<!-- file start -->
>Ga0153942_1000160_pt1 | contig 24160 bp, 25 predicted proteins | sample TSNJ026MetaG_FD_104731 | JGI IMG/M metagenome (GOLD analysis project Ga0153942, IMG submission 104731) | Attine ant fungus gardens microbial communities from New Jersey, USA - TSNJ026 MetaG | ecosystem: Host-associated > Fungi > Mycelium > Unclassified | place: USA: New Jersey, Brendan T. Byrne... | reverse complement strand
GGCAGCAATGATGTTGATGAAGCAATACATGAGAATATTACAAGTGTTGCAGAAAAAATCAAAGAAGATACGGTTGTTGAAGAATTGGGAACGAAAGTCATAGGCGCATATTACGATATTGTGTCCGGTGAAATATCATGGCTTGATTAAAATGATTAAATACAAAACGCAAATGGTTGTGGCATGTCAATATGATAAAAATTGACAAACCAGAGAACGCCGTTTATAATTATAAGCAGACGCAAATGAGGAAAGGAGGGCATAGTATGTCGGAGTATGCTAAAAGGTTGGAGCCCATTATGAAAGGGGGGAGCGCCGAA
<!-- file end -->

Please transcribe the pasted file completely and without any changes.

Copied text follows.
>Ga0153942_1000160_pt1 | contig 24160 bp, 25 predicted proteins | sample TSNJ026MetaG_FD_104731 | JGI IMG/M metagenome (GOLD analysis project Ga0153942, IMG submission 104731) | Attine ant fungus gardens microbial communities from New Jersey, USA - TSNJ026 MetaG | ecosystem: Host-associated > Fungi > Mycelium > Unclassified | place: USA: New Jersey, Brendan T. Byrne... | reverse complement strand
GGCAGCAATGATGTTGATGAAGCAATACATGAGAATATTACAAGTGTTGCAGAAAAAATCAAAGAAGATACGGTTGTTGAAGAATTGGGAACGAAAGTCATAGGCGCATATTACGATATTGTGTCCGGTGAAATATCATGGCTTGATTAAAATGATTAAATACAAAACGCAAATGGTTGTGGCATGTCAATATGATAAAAATTGACAAACCAGAGAACGCCGTTTATAATTATAAGCAGACGCAAATGAGGAAAGGAGGGCATAGTATGTCGGAGTATGCTAAAAGGTTGGAGCCCATTATGAAAGGGGGGAGCGCCGAA